The first meeting of the SWL CDOP will be on 3rd September 2019 and it will be chaired by Rachel Flowers, Croydon’s Director of Public Health.

 

Quality Assurance & Development Work

1: Private Fostering Report.

Steve Hall (Chair of the Private Fostering Panel) presented this item. You can view his presentation here.

There were only 33 notifications in the last 12 months.

The largest proportion of the termination of private fostering arrangements is because the child turned 16 years old (43%). 14% returned to birth families, 29% became looked after by the local authority and 14% were orders obtained by PFC. These numbers exclude the language schools.

Themes from the PF arrangements (excludes language schools):

  • Permanence – There are a number of cases where arrangements are presented to the PF Panel, where issues exists which relate to permanence. Often children are placed in circumstances where parents are overseas or not in regular contact with the Private Foster carers. This can result in circumstances where decisions regarding the future arrangements for these children are unclear.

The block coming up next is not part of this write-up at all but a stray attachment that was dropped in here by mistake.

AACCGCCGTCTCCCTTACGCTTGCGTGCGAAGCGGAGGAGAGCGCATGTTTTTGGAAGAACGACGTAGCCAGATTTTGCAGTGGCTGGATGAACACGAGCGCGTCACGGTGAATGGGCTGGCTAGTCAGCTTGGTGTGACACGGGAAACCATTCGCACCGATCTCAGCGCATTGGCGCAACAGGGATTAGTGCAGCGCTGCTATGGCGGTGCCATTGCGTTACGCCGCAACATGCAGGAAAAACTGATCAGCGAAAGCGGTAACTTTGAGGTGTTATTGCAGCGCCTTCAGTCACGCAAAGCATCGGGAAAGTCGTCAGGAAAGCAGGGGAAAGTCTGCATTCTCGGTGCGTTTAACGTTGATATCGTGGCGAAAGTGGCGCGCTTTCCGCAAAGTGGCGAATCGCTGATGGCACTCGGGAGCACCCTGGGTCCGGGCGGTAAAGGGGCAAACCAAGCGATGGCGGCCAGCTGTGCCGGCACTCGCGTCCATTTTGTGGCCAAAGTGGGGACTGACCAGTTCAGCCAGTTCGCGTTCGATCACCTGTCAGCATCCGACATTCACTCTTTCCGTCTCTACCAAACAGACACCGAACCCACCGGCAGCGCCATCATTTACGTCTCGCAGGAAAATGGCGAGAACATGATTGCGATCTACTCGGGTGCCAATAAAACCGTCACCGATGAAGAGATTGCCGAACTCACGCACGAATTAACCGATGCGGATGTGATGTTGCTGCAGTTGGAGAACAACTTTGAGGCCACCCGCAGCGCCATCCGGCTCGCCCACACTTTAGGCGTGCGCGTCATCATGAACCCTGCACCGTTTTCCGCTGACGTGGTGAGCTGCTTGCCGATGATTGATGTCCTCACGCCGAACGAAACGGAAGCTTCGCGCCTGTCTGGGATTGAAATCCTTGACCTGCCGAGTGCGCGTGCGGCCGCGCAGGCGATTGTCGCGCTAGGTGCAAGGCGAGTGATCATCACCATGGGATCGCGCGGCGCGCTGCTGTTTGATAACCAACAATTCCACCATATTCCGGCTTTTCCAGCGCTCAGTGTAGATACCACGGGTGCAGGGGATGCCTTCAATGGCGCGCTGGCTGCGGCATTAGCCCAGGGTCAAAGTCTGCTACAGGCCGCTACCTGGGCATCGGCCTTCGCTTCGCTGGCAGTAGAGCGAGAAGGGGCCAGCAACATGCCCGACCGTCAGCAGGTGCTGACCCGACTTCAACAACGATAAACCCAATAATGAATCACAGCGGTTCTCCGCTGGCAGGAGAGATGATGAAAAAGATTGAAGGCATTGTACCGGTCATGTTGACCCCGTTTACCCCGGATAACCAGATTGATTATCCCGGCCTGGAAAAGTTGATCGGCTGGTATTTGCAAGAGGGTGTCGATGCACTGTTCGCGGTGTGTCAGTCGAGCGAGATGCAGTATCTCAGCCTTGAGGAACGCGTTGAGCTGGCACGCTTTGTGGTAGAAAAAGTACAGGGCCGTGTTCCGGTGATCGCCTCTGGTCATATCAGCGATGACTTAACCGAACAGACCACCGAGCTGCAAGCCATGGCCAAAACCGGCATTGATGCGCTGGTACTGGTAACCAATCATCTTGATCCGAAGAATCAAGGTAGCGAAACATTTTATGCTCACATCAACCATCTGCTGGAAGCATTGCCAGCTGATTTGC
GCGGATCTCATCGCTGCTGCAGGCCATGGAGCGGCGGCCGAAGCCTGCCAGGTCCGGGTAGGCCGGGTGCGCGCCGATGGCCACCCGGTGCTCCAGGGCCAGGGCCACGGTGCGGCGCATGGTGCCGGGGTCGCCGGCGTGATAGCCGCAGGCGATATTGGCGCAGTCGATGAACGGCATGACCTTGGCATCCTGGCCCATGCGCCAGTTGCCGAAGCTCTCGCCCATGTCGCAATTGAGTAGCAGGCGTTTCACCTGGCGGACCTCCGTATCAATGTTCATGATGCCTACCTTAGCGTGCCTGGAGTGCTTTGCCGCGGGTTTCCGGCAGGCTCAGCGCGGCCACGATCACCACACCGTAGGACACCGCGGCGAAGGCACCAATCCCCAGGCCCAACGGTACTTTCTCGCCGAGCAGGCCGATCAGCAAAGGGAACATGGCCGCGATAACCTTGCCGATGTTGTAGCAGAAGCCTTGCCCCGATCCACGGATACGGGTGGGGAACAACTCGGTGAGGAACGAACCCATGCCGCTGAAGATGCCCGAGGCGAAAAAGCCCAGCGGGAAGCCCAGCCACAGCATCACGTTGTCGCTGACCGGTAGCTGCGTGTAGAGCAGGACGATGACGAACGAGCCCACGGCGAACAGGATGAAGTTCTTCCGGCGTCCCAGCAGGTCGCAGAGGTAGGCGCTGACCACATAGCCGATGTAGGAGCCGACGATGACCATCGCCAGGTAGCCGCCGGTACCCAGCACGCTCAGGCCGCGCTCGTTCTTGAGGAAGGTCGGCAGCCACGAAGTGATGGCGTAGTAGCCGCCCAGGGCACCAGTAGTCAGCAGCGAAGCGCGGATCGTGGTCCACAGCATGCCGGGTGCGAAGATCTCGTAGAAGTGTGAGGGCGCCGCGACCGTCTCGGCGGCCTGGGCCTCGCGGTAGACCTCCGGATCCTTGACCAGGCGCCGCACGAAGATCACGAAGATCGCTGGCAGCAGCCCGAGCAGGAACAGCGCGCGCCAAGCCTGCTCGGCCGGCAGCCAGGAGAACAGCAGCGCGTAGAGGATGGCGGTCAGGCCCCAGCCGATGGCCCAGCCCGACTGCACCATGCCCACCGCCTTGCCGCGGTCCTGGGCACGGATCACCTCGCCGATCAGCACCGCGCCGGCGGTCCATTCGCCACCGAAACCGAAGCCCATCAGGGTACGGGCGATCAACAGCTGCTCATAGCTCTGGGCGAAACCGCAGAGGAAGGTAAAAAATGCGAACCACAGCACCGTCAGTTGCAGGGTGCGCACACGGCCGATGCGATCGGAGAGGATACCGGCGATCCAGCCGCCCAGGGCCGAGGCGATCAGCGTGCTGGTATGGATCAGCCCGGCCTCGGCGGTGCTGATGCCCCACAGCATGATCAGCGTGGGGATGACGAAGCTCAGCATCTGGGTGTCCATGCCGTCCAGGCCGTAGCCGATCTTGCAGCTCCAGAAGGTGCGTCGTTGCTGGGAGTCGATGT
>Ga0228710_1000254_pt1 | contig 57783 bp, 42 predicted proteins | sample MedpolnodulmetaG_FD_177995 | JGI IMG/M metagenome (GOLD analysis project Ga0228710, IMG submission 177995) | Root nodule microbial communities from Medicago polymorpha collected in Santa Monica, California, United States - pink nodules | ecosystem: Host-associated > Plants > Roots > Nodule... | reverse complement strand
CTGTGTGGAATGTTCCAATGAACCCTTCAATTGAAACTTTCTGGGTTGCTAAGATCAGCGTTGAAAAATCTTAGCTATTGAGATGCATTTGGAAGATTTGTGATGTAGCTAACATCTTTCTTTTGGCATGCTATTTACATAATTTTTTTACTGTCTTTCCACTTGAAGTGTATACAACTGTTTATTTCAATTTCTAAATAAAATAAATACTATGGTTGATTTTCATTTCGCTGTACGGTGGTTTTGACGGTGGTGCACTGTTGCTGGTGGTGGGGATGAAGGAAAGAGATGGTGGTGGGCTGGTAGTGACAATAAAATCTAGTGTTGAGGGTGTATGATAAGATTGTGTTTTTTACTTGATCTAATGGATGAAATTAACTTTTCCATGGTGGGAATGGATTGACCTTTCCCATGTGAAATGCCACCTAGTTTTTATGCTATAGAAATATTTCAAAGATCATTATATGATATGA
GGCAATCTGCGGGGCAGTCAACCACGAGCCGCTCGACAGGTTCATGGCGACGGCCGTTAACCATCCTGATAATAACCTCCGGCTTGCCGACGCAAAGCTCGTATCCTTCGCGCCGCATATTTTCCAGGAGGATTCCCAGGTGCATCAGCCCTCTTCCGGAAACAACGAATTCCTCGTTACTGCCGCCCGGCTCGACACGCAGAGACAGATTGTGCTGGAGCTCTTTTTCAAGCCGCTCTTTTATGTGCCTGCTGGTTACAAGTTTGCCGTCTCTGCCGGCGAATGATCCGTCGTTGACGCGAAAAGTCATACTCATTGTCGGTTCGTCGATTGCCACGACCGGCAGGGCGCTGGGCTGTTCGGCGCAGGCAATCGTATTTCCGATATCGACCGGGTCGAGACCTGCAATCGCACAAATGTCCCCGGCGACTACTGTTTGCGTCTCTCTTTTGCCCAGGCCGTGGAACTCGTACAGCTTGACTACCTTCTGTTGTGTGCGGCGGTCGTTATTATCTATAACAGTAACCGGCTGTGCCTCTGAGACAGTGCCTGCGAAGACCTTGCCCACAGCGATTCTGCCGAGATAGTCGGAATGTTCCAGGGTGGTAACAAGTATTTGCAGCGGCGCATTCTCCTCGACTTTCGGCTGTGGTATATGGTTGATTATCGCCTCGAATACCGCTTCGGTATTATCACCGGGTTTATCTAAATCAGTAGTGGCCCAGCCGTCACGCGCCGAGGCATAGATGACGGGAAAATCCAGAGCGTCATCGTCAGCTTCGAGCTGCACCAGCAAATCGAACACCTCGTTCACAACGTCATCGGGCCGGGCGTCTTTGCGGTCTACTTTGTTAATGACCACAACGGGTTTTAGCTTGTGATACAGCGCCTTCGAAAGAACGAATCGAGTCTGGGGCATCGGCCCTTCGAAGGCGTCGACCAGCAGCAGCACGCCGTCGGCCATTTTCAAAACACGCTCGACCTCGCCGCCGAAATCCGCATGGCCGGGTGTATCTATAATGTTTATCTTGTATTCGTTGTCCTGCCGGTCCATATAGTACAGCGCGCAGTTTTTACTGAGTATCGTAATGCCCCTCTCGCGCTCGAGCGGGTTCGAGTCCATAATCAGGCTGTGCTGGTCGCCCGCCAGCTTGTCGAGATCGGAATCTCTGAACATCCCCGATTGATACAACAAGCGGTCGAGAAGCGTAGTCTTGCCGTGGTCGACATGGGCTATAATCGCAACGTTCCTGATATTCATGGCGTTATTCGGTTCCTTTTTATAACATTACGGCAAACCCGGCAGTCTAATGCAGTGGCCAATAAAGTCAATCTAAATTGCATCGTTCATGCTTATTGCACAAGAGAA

• Immigration status – Of the 52 current active cases within the PF team, 9 currently have issues relating to the immigration status of the young person. In some cases parents are no longer able to enter the UK and therefore their ability to exercise PR effectively is questionable

The full report will be available on the CSCB website once approved.

 

 

2: Who we are and where are we going?

This report from Children’s, Families and Education was presented by their Executive Director Rob Henderson. The presentation can be seen here

Key Principles:

  • Putting children at the centre of all that we do. Trying to stop fitting children into boxes that we have set out.
  • Put the child at the centre and focus on solutions.
  • Building and sustaining trusting relationships.
  • Doing things with children and their families, not to them, and enabling independence.
  • Listening to children and their families.
  • Language shift.
  • Working with the whole family, the school and the community.
  • Making the journey of the child and family as simple as possible. Try and hold the family with one worker as much as possible.
  • Delivering services as early as possible.

 

The outcomes Children’s Social Care focus on are Health, Education and Social Development.